I am currently trying to add a clock functionality to my current sketch for a peristaltic pump [run by NEMA 23].

The current sketch waits for a button on my breadboard to be pressed, it then runs the motor for a specified amount of steps and then stops and waits for the next press of the button. It also displays the amount of steps to the Serial Monitor. I have a working sketch for a clock using an RTC DS3231 module and have unsuccessfuly attempted to fit it into my motor sketch. The problem is, the clock seems to be taking precedent over the rest of my sketch, so pressing the button no longer works and the time is simply consistently output onto the Serial Monitor.

The ideal functionality would be the time and date displayed on LCD constantly (or at least blinking so rapidly that one could not tell the difference) with the number of button presses displayed under it, changing in value only when a button is pressed.

Attatched find my code, it is really quite simple, and thank you so much for the time and help.

#include <Bounce2.h>
#include <LiquidCrystal.h>
#include <SoftwareSerial.h>
#include <AccelStepper.h>
#include <MultiStepper.h>
#include <Wire.h>       //I2C Library
#include <OneWire.h>
#define DS3231_I2C_ADDRESS 0x68

AccelStepper stepper(1, 9, 8); // initiate stepper motor

LiquidCrystal lcd(6, 7, 5, 4, 3, 2);

int pos = 0; // variable to store position
int buttonPresses = 0;

const byte ButtonPin = 10;
const byte LedPin = 13; // for debugging and visualization

unsigned long ledOnTimer = 0;

const unsigned int ledPeriod = 3000;

Bounce button;

void setup() {
  lcd.begin(16, 2);
  pinMode(LedPin, OUTPUT);

byte bcdToDec(byte val)  {
  // Convert binary coded decimal to normal decimal numbers
  return ( (val / 16 * 10) + (val % 16) );

void loop() {

void motor() { // functioning motor sketch by itself

  //if led is on
  if (digitalRead(LedPin)) {
    stepper.runToNewPosition(21000); //about 420 steps per 10 mL
    digitalWrite(LedPin, LOW);
    // }

  //if led is off
  else {
    if (button.fell()) { // if the button "fell" from a value from HIGH to LOW (so now it is off)
      digitalWrite(LedPin, HIGH);
      buttonPresses++; // count presses of button and print to monitor
      Serial.print("Number of Button ");
      lcd.setCursor(0, 1);
      Serial.print("Presses = ");

void printDate() { //functioning time sketch by itself

  // Reset the register pointer

  byte zero = 0x00;

  Wire.requestFrom(DS3231_I2C_ADDRESS, 7);

  int second = bcdToDec(Wire.read());
  int minute = bcdToDec(Wire.read());
  int hour = bcdToDec(Wire.read() & 0b111111); //24 hour time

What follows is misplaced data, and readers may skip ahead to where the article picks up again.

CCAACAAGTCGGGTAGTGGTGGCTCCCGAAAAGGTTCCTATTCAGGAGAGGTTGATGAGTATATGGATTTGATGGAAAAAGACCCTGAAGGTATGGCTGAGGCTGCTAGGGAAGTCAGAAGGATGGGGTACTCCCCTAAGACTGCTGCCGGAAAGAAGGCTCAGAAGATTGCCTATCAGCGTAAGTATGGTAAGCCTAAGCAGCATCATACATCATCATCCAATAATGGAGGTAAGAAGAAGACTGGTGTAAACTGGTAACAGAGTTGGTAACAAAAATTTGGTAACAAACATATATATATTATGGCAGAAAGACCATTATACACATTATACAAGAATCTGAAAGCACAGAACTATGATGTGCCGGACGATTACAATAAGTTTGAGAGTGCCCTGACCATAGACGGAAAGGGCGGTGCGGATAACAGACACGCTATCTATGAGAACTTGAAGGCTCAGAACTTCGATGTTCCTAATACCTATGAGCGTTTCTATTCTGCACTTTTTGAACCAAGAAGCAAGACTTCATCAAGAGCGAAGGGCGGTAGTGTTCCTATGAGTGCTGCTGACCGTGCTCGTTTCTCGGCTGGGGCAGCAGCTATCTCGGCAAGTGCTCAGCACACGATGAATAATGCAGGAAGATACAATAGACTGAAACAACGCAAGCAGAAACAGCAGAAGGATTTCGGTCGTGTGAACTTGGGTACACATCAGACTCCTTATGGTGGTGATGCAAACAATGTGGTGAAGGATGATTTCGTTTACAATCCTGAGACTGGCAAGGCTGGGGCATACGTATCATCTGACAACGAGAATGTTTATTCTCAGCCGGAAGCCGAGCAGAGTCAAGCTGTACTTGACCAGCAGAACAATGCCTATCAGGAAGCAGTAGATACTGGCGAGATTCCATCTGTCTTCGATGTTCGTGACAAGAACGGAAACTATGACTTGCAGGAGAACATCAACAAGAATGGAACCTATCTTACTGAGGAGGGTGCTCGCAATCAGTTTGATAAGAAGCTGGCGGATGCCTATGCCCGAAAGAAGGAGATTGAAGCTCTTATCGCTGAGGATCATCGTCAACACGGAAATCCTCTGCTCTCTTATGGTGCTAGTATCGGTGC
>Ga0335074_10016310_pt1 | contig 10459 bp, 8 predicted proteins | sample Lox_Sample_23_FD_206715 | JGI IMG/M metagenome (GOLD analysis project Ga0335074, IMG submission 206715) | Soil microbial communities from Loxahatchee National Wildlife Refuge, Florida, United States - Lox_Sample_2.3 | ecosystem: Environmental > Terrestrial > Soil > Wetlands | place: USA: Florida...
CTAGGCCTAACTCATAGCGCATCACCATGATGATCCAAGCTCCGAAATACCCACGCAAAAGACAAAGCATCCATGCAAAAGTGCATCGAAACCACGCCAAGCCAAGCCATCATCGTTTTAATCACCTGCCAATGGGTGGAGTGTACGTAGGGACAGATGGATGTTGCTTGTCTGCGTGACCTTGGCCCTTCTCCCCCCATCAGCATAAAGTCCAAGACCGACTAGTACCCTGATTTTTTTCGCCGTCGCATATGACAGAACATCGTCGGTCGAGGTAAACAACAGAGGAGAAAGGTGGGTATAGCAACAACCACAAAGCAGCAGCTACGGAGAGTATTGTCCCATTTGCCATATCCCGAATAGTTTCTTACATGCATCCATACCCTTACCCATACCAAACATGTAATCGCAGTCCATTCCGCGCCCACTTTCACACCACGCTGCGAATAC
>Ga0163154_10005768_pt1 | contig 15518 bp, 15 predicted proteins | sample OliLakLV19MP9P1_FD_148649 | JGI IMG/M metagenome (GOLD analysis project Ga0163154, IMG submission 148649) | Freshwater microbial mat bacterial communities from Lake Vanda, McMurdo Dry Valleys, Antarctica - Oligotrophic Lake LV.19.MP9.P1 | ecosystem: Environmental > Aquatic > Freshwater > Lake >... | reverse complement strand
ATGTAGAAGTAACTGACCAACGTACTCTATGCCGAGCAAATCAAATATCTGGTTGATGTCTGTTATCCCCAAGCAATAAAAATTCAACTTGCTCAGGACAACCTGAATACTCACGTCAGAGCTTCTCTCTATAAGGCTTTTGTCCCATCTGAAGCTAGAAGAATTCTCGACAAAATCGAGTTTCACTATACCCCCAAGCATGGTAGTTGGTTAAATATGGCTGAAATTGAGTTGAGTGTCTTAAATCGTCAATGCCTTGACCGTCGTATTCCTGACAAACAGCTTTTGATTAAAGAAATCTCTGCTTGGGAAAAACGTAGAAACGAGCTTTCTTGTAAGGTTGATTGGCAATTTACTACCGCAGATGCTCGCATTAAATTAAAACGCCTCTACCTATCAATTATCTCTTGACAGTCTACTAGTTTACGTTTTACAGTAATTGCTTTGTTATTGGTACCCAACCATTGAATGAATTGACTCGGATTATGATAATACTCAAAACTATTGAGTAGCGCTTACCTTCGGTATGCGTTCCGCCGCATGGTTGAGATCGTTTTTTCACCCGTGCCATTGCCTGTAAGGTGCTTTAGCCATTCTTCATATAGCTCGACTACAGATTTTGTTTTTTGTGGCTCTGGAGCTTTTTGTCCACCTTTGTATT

int weekDay = bcdToDec(Wire.read()); //0-6 -> sunday - Saturday
  int monthDay = bcdToDec(Wire.read());
  int month = bcdToDec(Wire.read());
  int year = bcdToDec(Wire.read());

  //  print the date EG   3/1/11 23:59:59
  Serial.print(" ");

Last note: Everything compiles, and I will change "Serial" to "lcd" after I finish debugging the sketch, so that is why everything is currently beign sent to the Serial Monitor.

3 Answers 3


Even if you want to display time with the seconds showing, you don't need to check the time on the RTC continiously. Once a second should be enough. You can use a timer interrupt that triggers an ISR(Interrupt Service Routine) every second to do that check for you. This will free a lot of time which your arduino can use to do other stuff.

Same goes for your button(s): you can use an External Interrupt (INT) or a Pin Change Interrupt (PCINT) for them. This way the arduino will only look at them when they are pushed (and/or released).

If you combine those two interrupts (for the clock and the button), your arduino will have a lot of spare time. This is especially handy if you later want to expand your project with more buttons and motors.


I think you need to look at using interrupts.

The printDate function is quite processor intensive with all the Wire and Serial.print calls, it will be taking the majority of the time in each loop(). Whilst in printDate it won't be looking at the state of the button, so you have to press at just the right time.

If you place an interrupt on the button's pin I think you will get a more responsive system. Another thing that you could look at it only reading the clock once a second, this could be done with a timer interrupt.


Attaching interrupt (PIN change or LEVEL change) to the push button would work fine. You can trigger a flag and the flag should access the controller to run motor() function.

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